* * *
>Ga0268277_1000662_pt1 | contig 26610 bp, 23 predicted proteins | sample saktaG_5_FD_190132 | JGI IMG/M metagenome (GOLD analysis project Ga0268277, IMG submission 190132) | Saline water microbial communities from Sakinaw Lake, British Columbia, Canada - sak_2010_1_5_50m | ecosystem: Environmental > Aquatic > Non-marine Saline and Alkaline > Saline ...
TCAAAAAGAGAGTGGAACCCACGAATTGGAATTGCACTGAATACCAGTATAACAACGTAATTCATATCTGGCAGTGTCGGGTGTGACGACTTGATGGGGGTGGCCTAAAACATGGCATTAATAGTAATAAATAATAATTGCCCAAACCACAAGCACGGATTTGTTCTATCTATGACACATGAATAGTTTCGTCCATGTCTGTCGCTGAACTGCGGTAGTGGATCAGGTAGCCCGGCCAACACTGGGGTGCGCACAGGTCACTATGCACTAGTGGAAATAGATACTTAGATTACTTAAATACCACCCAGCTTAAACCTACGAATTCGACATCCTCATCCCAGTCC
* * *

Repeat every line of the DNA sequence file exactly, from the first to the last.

>Ga0268277_1000662_pt1 | contig 26610 bp, 23 predicted proteins | sample saktaG_5_FD_190132 | JGI IMG/M metagenome (GOLD analysis project Ga0268277, IMG submission 190132) | Saline water microbial communities from Sakinaw Lake, British Columbia, Canada - sak_2010_1_5_50m | ecosystem: Environmental > Aquatic > Non-marine Saline and Alkaline > Saline ...
TCAAAAAGAGAGTGGAACCCACGAATTGGAATTGCACTGAATACCAGTATAACAACGTAATTCATATCTGGCAGTGTCGGGTGTGACGACTTGATGGGGGTGGCCTAAAACATGGCATTAATAGTAATAAATAATAATTGCCCAAACCACAAGCACGGATTTGTTCTATCTATGACACATGAATAGTTTCGTCCATGTCTGTCGCTGAACTGCGGTAGTGGATCAGGTAGCCCGGCCAACACTGGGGTGCGCACAGGTCACTATGCACTAGTGGAAATAGATACTTAGATTACTTAAATACCACCCAGCTTAAACCTACGAATTCGACATCCTCATCCCAGTCC